Wikipedia - the Dark Side
This refers to an ongoing dispute between a writer and editor of philosophy entries, Peter Damian, and a Wikipedia editor and critic, FT2 (both names appear to be pseudonyms; the only Peter Damian I can find is an eleventh century monk, and no actual credentials are presented in Peter Damian's case). The main focus revolves around the question of whether the article on neurolinguistic programming should be deleted, Damian arguing that it is merely an extended advertisement for a pseudoscience. While I am sympathetic with each side of the argument, neither proponent appears particularly forthcoming. The article as it stands in Wikipedia is (more or less) acceptable. The alternative, apparently authored by Damian, is not. That said, I don't think Damian succeeds in his own defense. All of this is fascinating reading that kept me occupied for a good hour this morning. Dave Snowden, Cognitive Edge, December 5, 2008 [Link] [Tags: Wikipedia, Marketing] [Comment]
Facebook Officially Tries to Take Over the Web
My view aligns with Marc Canter's here. Facebook Connect is not a step forward. "Now over a year later we continue to see evidence that Zuckerberg and Facebook really think the web IS Facebook and that they would do everything they can to suck IN content and people INTO the black hole known as Facebook, and dam the rest of the web." Mark Zuckerberg's announcement. More from Bryan Alexander, Mashable, Lost Remote, Wired News. Marc Canter, Marc's Voice, December 5, 2008 [Link] [Tags: Books, Google] [Comment]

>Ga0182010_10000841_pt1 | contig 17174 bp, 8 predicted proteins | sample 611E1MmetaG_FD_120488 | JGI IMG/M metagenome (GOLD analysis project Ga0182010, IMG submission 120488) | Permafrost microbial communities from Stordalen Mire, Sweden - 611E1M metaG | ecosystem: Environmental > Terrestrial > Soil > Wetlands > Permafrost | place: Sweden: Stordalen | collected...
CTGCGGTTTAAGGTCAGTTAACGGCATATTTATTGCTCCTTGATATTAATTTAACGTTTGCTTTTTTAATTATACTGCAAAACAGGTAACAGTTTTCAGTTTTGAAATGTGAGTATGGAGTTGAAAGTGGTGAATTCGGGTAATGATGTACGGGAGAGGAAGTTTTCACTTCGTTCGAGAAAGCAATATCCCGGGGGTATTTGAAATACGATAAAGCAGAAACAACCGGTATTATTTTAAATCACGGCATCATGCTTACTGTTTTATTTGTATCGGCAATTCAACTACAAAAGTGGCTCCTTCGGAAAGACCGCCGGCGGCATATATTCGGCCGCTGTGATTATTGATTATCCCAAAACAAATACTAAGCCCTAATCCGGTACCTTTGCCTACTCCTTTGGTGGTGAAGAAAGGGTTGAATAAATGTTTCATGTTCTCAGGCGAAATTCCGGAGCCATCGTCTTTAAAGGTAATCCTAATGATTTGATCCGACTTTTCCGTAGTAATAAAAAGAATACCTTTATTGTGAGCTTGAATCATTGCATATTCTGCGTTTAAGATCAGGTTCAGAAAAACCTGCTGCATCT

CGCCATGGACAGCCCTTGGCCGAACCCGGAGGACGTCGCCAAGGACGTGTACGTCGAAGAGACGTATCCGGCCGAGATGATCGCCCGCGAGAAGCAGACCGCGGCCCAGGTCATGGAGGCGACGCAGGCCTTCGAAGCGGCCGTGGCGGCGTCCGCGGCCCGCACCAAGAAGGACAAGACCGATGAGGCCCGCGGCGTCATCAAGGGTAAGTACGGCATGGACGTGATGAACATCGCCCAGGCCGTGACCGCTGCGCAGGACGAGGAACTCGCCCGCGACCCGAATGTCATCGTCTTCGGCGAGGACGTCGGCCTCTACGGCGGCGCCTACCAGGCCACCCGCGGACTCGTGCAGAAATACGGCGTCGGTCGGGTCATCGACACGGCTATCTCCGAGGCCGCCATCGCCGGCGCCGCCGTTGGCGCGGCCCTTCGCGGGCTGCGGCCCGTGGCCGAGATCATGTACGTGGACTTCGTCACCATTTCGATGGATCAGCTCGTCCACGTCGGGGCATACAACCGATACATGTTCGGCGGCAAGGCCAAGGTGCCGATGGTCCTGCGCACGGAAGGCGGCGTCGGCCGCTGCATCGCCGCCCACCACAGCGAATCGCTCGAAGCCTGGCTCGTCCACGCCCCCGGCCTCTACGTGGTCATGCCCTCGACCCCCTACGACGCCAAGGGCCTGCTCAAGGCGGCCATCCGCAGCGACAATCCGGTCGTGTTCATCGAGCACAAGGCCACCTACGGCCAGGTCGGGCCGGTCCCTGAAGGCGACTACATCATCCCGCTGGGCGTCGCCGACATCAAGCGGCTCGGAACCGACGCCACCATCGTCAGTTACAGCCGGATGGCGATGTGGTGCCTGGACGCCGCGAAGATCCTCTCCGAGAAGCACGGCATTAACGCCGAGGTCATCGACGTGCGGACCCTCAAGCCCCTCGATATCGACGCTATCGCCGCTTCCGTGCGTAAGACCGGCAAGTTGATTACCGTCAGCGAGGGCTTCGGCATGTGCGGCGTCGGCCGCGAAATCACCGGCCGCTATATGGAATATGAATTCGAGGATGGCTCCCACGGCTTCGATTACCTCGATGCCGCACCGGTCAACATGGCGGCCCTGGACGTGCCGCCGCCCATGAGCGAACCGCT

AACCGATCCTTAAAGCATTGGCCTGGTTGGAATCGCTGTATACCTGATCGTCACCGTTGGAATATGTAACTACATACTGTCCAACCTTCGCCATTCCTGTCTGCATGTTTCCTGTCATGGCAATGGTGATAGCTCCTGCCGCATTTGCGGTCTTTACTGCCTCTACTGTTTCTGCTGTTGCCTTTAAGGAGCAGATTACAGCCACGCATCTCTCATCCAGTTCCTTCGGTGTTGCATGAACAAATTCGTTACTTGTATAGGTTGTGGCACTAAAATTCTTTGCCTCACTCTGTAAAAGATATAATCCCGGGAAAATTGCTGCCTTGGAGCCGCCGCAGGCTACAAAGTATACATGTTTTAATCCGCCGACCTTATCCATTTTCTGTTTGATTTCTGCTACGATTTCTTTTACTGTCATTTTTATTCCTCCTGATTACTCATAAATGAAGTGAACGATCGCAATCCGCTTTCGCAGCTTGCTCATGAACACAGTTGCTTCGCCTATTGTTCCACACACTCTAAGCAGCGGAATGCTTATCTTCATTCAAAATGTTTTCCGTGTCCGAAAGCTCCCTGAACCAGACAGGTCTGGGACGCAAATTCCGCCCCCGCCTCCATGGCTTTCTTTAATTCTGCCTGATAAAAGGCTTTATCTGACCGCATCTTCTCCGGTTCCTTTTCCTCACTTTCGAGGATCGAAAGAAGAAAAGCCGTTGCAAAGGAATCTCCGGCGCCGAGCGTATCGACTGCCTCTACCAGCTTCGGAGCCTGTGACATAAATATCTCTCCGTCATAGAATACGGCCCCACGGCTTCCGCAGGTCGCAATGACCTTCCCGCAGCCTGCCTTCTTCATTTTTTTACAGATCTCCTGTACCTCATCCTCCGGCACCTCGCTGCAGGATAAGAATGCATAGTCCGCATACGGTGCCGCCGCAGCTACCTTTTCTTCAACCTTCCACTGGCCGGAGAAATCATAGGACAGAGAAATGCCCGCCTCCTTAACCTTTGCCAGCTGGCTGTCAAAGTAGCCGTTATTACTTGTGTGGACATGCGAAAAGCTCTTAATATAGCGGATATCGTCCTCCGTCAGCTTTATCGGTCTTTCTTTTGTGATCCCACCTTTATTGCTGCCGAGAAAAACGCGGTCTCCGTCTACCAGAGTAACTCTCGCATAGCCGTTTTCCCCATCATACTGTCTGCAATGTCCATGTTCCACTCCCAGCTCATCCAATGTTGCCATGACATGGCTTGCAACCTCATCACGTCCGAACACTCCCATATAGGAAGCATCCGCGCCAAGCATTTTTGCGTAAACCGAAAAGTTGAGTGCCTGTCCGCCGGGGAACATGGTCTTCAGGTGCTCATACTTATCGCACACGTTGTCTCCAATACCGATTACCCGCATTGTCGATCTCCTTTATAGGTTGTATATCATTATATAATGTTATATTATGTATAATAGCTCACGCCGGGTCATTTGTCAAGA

Why do education theorists, when they reach a certain point, always strive to create a taxonomy? At a certain level, because it's easy - you don't have to do any actual research, you just reinterpret common vocabulary and couch it within the parameters of your own theory. And, at a certain level, it's reassuring - you are telling practitioners that their existing knowledge is, after all, correct. Just look at the way people in the comments are suggesting connectivism build on this or that taxonomy, as though it weren't a critique of these positions after all. But at its heart, the creation of a taxonomy is just an arbitrary categorization of phenomena, often without a theoretical basis or grounding. And a 'connectivist taxonomy', in particular, is at odds with a network-based theory of meaning. George Siemens, Connectivism, December 5, 2008 [Link] [Tags: Connectivism, Ontologies, Networks, Research] [Comment]
This newsletter is sent only at the request of subscribers. If you would like to unsubscribe,
Know a friend who might enjoy this newsletter? Feel free to forward OLDaily to your colleagues. If you received this issue from a friend and would like a free subscription of your own, you can join our mailing list. Click here to subscribe.